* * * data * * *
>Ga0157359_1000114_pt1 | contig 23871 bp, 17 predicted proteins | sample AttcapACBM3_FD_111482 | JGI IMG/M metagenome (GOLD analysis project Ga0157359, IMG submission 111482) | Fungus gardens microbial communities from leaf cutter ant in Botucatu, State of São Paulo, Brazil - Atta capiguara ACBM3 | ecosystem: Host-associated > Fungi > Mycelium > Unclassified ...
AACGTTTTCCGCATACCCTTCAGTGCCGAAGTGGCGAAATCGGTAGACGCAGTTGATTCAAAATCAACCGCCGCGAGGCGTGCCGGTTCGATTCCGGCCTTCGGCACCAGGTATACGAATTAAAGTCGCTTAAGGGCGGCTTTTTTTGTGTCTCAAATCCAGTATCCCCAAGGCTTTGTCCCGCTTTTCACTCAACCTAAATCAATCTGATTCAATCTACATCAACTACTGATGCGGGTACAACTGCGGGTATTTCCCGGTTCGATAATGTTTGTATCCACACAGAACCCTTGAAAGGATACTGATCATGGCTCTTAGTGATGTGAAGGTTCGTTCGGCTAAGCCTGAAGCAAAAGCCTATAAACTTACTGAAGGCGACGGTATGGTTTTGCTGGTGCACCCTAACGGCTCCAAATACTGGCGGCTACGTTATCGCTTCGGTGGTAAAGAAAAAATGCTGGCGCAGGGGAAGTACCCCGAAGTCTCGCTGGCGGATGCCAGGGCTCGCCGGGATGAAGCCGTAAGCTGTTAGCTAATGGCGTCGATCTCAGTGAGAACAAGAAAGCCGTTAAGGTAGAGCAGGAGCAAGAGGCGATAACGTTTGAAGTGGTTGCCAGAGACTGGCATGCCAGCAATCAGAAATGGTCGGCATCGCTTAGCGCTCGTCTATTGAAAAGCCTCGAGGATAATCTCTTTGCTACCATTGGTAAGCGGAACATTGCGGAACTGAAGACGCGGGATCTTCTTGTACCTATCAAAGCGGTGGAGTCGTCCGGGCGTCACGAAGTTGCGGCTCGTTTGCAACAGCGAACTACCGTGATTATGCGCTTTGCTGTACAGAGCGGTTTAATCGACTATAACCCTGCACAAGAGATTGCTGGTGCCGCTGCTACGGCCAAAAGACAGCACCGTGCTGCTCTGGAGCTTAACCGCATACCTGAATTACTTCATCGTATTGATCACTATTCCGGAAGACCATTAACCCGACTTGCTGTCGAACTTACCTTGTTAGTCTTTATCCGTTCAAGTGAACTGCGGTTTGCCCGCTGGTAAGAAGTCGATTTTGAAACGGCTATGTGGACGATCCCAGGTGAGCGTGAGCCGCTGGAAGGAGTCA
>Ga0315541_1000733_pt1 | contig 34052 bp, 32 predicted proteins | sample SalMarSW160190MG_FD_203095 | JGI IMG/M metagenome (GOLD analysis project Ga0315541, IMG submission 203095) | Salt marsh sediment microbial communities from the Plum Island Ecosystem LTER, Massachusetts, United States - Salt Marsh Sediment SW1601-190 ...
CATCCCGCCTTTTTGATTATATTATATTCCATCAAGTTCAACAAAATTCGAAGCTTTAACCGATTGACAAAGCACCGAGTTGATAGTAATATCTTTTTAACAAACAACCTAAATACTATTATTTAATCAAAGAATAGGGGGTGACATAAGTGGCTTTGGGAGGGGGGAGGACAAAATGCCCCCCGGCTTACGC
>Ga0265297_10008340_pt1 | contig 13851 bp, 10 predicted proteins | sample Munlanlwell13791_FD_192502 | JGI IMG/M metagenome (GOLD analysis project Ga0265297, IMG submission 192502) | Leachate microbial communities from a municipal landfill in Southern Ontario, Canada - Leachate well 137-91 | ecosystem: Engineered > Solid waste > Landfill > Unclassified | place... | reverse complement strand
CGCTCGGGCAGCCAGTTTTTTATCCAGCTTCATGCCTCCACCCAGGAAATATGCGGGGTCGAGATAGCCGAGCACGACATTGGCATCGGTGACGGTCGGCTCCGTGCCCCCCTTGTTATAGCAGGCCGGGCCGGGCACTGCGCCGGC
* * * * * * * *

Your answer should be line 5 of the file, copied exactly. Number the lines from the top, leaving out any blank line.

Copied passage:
>Ga0265297_10008340_pt1 | contig 13851 bp, 10 predicted proteins | sample Munlanlwell13791_FD_192502 | JGI IMG/M metagenome (GOLD analysis project Ga0265297, IMG submission 192502) | Leachate microbial communities from a municipal landfill in Southern Ontario, Canada - Leachate well 137-91 | ecosystem: Engineered > Solid waste > Landfill > Unclassified | place... | reverse complement strand